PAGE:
Dr. Huskamp was a panelist for the Forum’s discussion on Living the Best Life Possible.
Haiden Huskamp’s primary areas of research are mental health and substance use disorder policy; prescription drug policy; and the financing and utilization of end-of-life care services.
Dr. Huskamp has assessed the effect of implementing comprehensive mental health parity (i.e., requiring plans to offer the same level of coverage for mental health and general medical services) in the Federal Employees Health Benefits Program on use of mental health services, total and out-of-pocket mental health spending, and the likelihood of receiving appropriate treatment. She currently serves as Principal Investigator for an R01 funded by the National Institute of Mental Health (NIMH) focused on factors that influence physician adoption and use of antipsychotic medications, and an R01 funded by the National Institute on Drug Abuse (NIDA) assessing the effects of new payment and delivery models on substance use disorder treatment. She recently served as Principal Investigator for an NIMH grant on the effect of mental health parity on individuals with severe mental illnesses and high mental health service costs. Dr. Huskamp has published numerous papers on the impact of managed care for mental health services on utilization patterns, costs and quality of care.
Dr. Huskamp has also developed a body of research on the impact of pharmacy management tools used to control prescription drug costs on drug utilization, cost, and quality of care. She has written numerous papers on the Medicare Part D drug benefit and its implications for vulnerable populations, including individuals with a mental illness and nursing home residents. She completed a Career Development Award from the National Institute of Mental Health focused on the economics of psychotropic medications. Through this award, she examined the impact of three-tier prescription drug formularies on cost and utilization patterns for drugs used to treat mental illness; the effect of generic entry of antidepressant medications on drug sales, market share, and advertising and promotional strategies of antidepressant manufacturers; and the implications of the Medicare Part D drug benefit for access to psychotropic medications, psychotropic drug pricing, and incentives for future psychotropic innovation. Through a Robert Wood Johnson Foundation Investigator Award in Health Policy Research, Dr. Huskamp examined the social costs and benefits of newer psychotropic drugs to assess their social value and identify ways that the value of psychotropic drug spending can be increased. She is Principal Investigator for an R01 funded by the National Institute on Aging (NIA) to assess the impact of Medicare Part D drug plan generosity on utilization, health outcomes, and functioning of elderly nursing home residents. Dr. Huskamp served as a member of the Institute of Medicine Committee on Accelerating Rare Diseases Research and Orphan Products Development.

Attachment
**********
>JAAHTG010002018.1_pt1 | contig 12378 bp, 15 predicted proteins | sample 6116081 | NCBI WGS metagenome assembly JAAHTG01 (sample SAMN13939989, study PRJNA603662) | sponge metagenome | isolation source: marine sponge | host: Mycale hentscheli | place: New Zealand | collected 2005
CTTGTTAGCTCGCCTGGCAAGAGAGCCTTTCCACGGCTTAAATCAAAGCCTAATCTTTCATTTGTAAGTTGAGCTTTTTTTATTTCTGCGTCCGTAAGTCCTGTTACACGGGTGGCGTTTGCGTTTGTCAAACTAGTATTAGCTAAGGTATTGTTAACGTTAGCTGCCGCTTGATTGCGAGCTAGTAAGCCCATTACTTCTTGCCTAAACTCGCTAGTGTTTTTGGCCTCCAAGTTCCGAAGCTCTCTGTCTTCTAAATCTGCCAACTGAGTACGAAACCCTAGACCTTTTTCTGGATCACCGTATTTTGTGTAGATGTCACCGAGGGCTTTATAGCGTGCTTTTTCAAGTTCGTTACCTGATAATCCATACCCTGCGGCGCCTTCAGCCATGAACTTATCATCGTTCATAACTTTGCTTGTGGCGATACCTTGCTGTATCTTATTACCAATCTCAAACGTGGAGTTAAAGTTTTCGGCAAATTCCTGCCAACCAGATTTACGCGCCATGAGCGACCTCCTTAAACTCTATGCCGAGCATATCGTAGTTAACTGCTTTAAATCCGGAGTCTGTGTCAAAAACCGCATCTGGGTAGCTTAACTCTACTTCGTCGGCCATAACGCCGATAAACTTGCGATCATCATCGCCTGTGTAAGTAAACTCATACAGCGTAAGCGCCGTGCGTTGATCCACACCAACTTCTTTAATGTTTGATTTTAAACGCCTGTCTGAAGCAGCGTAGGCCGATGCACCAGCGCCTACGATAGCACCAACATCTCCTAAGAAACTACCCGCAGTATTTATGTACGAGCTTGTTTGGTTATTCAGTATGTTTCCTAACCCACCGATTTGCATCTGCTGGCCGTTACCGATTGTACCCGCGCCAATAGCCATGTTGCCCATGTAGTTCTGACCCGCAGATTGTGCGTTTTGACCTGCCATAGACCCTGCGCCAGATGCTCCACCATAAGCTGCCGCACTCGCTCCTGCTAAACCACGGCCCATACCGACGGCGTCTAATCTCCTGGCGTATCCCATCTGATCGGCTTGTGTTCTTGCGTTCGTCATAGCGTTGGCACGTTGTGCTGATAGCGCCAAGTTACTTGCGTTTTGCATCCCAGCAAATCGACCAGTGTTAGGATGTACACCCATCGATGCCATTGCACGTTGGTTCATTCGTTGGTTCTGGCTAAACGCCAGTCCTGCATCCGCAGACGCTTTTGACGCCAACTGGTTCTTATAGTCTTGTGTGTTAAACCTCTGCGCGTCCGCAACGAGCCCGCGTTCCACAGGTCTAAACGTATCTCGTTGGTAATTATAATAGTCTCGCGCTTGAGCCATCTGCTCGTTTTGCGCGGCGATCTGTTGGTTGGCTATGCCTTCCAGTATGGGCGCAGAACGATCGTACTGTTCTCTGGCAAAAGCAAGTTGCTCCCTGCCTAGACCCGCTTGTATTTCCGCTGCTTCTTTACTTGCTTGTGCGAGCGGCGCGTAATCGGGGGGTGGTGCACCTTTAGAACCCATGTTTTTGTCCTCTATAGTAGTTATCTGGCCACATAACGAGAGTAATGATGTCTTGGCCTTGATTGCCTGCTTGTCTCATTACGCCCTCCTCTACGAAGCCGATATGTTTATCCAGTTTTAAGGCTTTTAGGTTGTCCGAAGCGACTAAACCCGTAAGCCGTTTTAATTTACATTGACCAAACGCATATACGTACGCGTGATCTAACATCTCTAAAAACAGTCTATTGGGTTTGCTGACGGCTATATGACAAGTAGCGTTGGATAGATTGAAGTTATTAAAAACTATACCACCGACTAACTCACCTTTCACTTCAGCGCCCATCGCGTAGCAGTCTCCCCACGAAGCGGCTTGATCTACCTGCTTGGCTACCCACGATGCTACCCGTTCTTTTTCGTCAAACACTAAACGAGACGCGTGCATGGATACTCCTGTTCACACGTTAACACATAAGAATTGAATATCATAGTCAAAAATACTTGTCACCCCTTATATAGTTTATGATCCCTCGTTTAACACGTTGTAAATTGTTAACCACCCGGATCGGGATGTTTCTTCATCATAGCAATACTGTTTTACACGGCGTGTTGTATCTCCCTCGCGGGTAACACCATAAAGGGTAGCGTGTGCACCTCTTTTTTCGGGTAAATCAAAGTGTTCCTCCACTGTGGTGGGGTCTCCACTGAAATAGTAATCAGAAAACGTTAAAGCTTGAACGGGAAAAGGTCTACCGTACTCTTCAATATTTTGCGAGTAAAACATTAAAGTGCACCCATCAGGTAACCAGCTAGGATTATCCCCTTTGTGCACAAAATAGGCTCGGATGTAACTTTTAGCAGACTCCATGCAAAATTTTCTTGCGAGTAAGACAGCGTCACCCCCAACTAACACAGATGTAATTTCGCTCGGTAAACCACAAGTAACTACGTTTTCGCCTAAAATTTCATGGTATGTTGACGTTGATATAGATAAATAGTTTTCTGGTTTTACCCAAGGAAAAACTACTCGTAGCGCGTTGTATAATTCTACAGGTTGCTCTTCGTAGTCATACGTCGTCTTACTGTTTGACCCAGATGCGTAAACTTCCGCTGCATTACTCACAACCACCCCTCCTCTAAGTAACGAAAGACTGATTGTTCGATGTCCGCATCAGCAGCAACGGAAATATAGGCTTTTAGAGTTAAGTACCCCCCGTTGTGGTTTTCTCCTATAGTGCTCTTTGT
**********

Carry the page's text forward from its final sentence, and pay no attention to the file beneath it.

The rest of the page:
Dr. Huskamp’s research on end of life care includes a study of the timing of discussions about hospice care that occur between physicians and patients with metastatic lung cancer conducted with funding provided by the National Cancer Institute and the Department of Veterans Affairs; a policy paper outlining an alternative structure for a Medicare end-of-life care benefit for nursing home residents; a study of patient and nursing home factors that contribute to earlier referrals to hospice among terminally-ill nursing home residents funded by the Charles H. Farnsworth Trust; and a study of patient-level variation in hospice costs funded by the Agency for Healthcare Research and Quality and the Alfred P. Sloan Foundation. She also served as a member of the Institute of Medicine Committee on Care for Children Who Die and Their Families.